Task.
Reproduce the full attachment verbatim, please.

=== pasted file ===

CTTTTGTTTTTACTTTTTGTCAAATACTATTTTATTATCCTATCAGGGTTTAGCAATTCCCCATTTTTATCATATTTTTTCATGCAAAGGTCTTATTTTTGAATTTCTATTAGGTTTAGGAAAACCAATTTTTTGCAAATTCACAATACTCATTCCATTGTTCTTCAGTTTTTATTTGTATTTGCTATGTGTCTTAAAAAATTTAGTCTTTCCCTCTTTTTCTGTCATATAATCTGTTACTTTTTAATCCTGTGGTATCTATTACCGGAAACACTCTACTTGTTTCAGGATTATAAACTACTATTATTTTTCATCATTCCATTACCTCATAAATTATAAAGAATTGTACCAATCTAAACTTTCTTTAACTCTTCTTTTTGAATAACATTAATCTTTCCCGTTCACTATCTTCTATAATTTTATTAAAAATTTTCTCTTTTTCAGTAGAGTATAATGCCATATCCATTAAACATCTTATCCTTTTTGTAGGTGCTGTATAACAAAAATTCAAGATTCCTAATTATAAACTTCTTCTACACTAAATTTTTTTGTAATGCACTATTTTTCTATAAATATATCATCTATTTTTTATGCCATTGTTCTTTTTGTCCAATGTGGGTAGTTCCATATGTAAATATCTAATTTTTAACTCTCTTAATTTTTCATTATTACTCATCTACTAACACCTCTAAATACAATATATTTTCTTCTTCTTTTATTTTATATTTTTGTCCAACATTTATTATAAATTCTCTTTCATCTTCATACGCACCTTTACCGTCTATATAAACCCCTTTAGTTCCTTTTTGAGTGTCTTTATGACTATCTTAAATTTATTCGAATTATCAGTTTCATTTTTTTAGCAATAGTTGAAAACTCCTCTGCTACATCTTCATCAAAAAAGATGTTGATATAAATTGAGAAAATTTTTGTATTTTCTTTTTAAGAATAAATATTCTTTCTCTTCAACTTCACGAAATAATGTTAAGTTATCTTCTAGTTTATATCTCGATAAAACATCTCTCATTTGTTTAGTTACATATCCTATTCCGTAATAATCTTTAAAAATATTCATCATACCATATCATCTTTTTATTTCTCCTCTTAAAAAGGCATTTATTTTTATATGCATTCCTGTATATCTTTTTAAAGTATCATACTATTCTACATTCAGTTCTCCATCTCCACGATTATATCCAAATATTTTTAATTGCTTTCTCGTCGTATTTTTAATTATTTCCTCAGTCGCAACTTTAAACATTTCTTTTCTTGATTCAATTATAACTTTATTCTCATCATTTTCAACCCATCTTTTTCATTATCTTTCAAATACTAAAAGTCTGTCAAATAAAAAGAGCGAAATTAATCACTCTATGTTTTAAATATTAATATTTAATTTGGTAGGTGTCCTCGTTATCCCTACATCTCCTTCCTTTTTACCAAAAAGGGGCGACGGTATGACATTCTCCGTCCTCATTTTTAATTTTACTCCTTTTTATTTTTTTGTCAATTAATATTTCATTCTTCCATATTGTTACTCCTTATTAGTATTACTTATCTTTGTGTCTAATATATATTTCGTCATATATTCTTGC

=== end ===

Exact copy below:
CTTTTGTTTTTACTTTTTGTCAAATACTATTTTATTATCCTATCAGGGTTTAGCAATTCCCCATTTTTATCATATTTTTTCATGCAAAGGTCTTATTTTTGAATTTCTATTAGGTTTAGGAAAACCAATTTTTTGCAAATTCACAATACTCATTCCATTGTTCTTCAGTTTTTATTTGTATTTGCTATGTGTCTTAAAAAATTTAGTCTTTCCCTCTTTTTCTGTCATATAATCTGTTACTTTTTAATCCTGTGGTATCTATTACCGGAAACACTCTACTTGTTTCAGGATTATAAACTACTATTATTTTTCATCATTCCATTACCTCATAAATTATAAAGAATTGTACCAATCTAAACTTTCTTTAACTCTTCTTTTTGAATAACATTAATCTTTCCCGTTCACTATCTTCTATAATTTTATTAAAAATTTTCTCTTTTTCAGTAGAGTATAATGCCATATCCATTAAACATCTTATCCTTTTTGTAGGTGCTGTATAACAAAAATTCAAGATTCCTAATTATAAACTTCTTCTACACTAAATTTTTTTGTAATGCACTATTTTTCTATAAATATATCATCTATTTTTTATGCCATTGTTCTTTTTGTCCAATGTGGGTAGTTCCATATGTAAATATCTAATTTTTAACTCTCTTAATTTTTCATTATTACTCATCTACTAACACCTCTAAATACAATATATTTTCTTCTTCTTTTATTTTATATTTTTGTCCAACATTTATTATAAATTCTCTTTCATCTTCATACGCACCTTTACCGTCTATATAAACCCCTTTAGTTCCTTTTTGAGTGTCTTTATGACTATCTTAAATTTATTCGAATTATCAGTTTCATTTTTTTAGCAATAGTTGAAAACTCCTCTGCTACATCTTCATCAAAAAAGATGTTGATATAAATTGAGAAAATTTTTGTATTTTCTTTTTAAGAATAAATATTCTTTCTCTTCAACTTCACGAAATAATGTTAAGTTATCTTCTAGTTTATATCTCGATAAAACATCTCTCATTTGTTTAGTTACATATCCTATTCCGTAATAATCTTTAAAAATATTCATCATACCATATCATCTTTTTATTTCTCCTCTTAAAAAGGCATTTATTTTTATATGCATTCCTGTATATCTTTTTAAAGTATCATACTATTCTACATTCAGTTCTCCATCTCCACGATTATATCCAAATATTTTTAATTGCTTTCTCGTCGTATTTTTAATTATTTCCTCAGTCGCAACTTTAAACATTTCTTTTCTTGATTCAATTATAACTTTATTCTCATCATTTTCAACCCATCTTTTTCATTATCTTTCAAATACTAAAAGTCTGTCAAATAAAAAGAGCGAAATTAATCACTCTATGTTTTAAATATTAATATTTAATTTGGTAGGTGTCCTCGTTATCCCTACATCTCCTTCCTTTTTACCAAAAAGGGGCGACGGTATGACATTCTCCGTCCTCATTTTTAATTTTACTCCTTTTTATTTTTTTGTCAATTAATATTTCATTCTTCCATATTGTTACTCCTTATTAGTATTACTTATCTTTGTGTCTAATATATATTTCGTCATATATTCTTGC